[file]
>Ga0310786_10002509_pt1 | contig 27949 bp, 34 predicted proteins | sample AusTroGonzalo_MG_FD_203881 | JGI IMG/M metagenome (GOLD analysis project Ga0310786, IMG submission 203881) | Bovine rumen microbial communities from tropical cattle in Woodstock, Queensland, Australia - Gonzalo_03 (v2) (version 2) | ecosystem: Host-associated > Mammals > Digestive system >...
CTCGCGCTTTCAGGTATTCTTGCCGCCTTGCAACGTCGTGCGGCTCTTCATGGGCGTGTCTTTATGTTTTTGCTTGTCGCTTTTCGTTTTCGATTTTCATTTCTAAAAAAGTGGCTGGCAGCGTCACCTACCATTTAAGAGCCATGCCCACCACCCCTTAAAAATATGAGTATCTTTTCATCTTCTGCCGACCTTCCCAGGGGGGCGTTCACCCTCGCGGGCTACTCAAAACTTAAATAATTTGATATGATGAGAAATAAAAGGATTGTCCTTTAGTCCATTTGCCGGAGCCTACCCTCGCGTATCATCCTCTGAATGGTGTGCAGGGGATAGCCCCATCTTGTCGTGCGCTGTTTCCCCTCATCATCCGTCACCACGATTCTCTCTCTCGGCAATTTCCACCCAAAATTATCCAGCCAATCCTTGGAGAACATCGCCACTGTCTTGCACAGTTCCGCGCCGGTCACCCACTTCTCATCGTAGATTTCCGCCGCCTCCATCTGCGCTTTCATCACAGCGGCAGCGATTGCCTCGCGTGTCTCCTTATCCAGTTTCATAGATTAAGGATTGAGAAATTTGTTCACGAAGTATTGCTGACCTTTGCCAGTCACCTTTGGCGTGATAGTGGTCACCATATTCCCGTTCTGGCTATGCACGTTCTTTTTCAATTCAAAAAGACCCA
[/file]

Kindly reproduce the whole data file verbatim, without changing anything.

>Ga0310786_10002509_pt1 | contig 27949 bp, 34 predicted proteins | sample AusTroGonzalo_MG_FD_203881 | JGI IMG/M metagenome (GOLD analysis project Ga0310786, IMG submission 203881) | Bovine rumen microbial communities from tropical cattle in Woodstock, Queensland, Australia - Gonzalo_03 (v2) (version 2) | ecosystem: Host-associated > Mammals > Digestive system >...
CTCGCGCTTTCAGGTATTCTTGCCGCCTTGCAACGTCGTGCGGCTCTTCATGGGCGTGTCTTTATGTTTTTGCTTGTCGCTTTTCGTTTTCGATTTTCATTTCTAAAAAAGTGGCTGGCAGCGTCACCTACCATTTAAGAGCCATGCCCACCACCCCTTAAAAATATGAGTATCTTTTCATCTTCTGCCGACCTTCCCAGGGGGGCGTTCACCCTCGCGGGCTACTCAAAACTTAAATAATTTGATATGATGAGAAATAAAAGGATTGTCCTTTAGTCCATTTGCCGGAGCCTACCCTCGCGTATCATCCTCTGAATGGTGTGCAGGGGATAGCCCCATCTTGTCGTGCGCTGTTTCCCCTCATCATCCGTCACCACGATTCTCTCTCTCGGCAATTTCCACCCAAAATTATCCAGCCAATCCTTGGAGAACATCGCCACTGTCTTGCACAGTTCCGCGCCGGTCACCCACTTCTCATCGTAGATTTCCGCCGCCTCCATCTGCGCTTTCATCACAGCGGCAGCGATTGCCTCGCGTGTCTCCTTATCCAGTTTCATAGATTAAGGATTGAGAAATTTGTTCACGAAGTATTGCTGACCTTTGCCAGTCACCTTTGGCGTGATAGTGGTCACCATATTCCCGTTCTGGCTATGCACGTTCTTTTTCAATTCAAAAAGACCCA